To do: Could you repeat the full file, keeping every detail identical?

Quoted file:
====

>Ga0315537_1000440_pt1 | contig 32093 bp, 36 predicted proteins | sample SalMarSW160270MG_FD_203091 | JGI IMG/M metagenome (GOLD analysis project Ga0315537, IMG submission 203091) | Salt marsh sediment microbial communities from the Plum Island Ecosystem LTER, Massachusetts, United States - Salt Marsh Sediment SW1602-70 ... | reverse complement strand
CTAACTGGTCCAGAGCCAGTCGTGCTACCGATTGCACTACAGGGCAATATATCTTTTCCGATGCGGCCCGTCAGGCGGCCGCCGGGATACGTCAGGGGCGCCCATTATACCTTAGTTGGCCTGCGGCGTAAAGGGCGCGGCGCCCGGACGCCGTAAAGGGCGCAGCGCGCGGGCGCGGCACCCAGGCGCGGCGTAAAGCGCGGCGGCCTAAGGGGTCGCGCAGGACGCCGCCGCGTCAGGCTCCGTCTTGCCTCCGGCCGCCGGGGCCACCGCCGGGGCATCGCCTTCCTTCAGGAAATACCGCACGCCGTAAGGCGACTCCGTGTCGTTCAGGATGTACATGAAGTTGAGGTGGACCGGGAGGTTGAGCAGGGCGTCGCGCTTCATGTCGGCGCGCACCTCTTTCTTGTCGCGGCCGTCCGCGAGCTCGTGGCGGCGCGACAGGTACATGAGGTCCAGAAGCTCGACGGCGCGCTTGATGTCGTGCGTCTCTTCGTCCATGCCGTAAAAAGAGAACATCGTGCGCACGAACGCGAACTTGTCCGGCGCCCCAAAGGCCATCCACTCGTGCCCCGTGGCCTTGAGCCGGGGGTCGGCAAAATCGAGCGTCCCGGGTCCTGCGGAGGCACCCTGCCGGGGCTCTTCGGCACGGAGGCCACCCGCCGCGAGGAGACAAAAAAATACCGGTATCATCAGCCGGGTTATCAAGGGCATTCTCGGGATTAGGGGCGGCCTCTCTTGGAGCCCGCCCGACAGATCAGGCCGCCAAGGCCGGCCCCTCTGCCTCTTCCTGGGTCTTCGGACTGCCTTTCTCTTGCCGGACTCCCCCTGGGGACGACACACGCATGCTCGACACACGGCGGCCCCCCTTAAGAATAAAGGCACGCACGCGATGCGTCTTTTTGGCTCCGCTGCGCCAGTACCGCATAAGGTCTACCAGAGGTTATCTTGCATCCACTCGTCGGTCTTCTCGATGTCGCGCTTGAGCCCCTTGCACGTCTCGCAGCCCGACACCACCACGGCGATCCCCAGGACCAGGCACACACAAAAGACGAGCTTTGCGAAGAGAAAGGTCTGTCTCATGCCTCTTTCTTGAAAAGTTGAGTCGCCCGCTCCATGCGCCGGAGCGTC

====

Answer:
>Ga0315537_1000440_pt1 | contig 32093 bp, 36 predicted proteins | sample SalMarSW160270MG_FD_203091 | JGI IMG/M metagenome (GOLD analysis project Ga0315537, IMG submission 203091) | Salt marsh sediment microbial communities from the Plum Island Ecosystem LTER, Massachusetts, United States - Salt Marsh Sediment SW1602-70 ... | reverse complement strand
CTAACTGGTCCAGAGCCAGTCGTGCTACCGATTGCACTACAGGGCAATATATCTTTTCCGATGCGGCCCGTCAGGCGGCCGCCGGGATACGTCAGGGGCGCCCATTATACCTTAGTTGGCCTGCGGCGTAAAGGGCGCGGCGCCCGGACGCCGTAAAGGGCGCAGCGCGCGGGCGCGGCACCCAGGCGCGGCGTAAAGCGCGGCGGCCTAAGGGGTCGCGCAGGACGCCGCCGCGTCAGGCTCCGTCTTGCCTCCGGCCGCCGGGGCCACCGCCGGGGCATCGCCTTCCTTCAGGAAATACCGCACGCCGTAAGGCGACTCCGTGTCGTTCAGGATGTACATGAAGTTGAGGTGGACCGGGAGGTTGAGCAGGGCGTCGCGCTTCATGTCGGCGCGCACCTCTTTCTTGTCGCGGCCGTCCGCGAGCTCGTGGCGGCGCGACAGGTACATGAGGTCCAGAAGCTCGACGGCGCGCTTGATGTCGTGCGTCTCTTCGTCCATGCCGTAAAAAGAGAACATCGTGCGCACGAACGCGAACTTGTCCGGCGCCCCAAAGGCCATCCACTCGTGCCCCGTGGCCTTGAGCCGGGGGTCGGCAAAATCGAGCGTCCCGGGTCCTGCGGAGGCACCCTGCCGGGGCTCTTCGGCACGGAGGCCACCCGCCGCGAGGAGACAAAAAAATACCGGTATCATCAGCCGGGTTATCAAGGGCATTCTCGGGATTAGGGGCGGCCTCTCTTGGAGCCCGCCCGACAGATCAGGCCGCCAAGGCCGGCCCCTCTGCCTCTTCCTGGGTCTTCGGACTGCCTTTCTCTTGCCGGACTCCCCCTGGGGACGACACACGCATGCTCGACACACGGCGGCCCCCCTTAAGAATAAAGGCACGCACGCGATGCGTCTTTTTGGCTCCGCTGCGCCAGTACCGCATAAGGTCTACCAGAGGTTATCTTGCATCCACTCGTCGGTCTTCTCGATGTCGCGCTTGAGCCCCTTGCACGTCTCGCAGCCCGACACCACCACGGCGATCCCCAGGACCAGGCACACACAAAAGACGAGCTTTGCGAAGAGAAAGGTCTGTCTCATGCCTCTTTCTTGAAAAGTTGAGTCGCCCGCTCCATGCGCCGGAGCGTC